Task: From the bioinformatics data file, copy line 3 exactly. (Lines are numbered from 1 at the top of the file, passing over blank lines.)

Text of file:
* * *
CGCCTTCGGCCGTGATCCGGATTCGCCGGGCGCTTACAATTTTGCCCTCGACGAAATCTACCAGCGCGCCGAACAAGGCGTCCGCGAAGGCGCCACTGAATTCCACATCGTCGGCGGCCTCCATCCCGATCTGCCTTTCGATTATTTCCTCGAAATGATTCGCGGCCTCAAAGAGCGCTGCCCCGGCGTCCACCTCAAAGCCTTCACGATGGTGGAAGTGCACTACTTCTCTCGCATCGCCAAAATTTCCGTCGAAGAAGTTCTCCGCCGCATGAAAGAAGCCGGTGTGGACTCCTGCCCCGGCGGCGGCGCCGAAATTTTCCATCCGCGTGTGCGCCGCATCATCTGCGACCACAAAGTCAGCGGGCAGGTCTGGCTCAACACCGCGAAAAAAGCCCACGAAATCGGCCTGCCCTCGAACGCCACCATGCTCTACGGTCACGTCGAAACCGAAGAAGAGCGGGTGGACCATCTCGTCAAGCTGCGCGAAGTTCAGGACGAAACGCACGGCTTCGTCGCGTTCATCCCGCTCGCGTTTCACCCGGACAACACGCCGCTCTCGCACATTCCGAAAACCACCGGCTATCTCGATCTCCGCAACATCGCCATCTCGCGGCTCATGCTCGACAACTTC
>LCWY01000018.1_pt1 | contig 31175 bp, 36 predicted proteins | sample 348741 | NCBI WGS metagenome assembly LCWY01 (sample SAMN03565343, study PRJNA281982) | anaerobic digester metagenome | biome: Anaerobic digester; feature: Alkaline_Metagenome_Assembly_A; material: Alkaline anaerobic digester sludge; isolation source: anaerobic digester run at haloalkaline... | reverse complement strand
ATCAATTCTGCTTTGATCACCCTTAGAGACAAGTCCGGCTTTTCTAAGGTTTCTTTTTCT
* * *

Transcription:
ATCAATTCTGCTTTGATCACCCTTAGAGACAAGTCCGGCTTTTCTAAGGTTTCTTTTTCT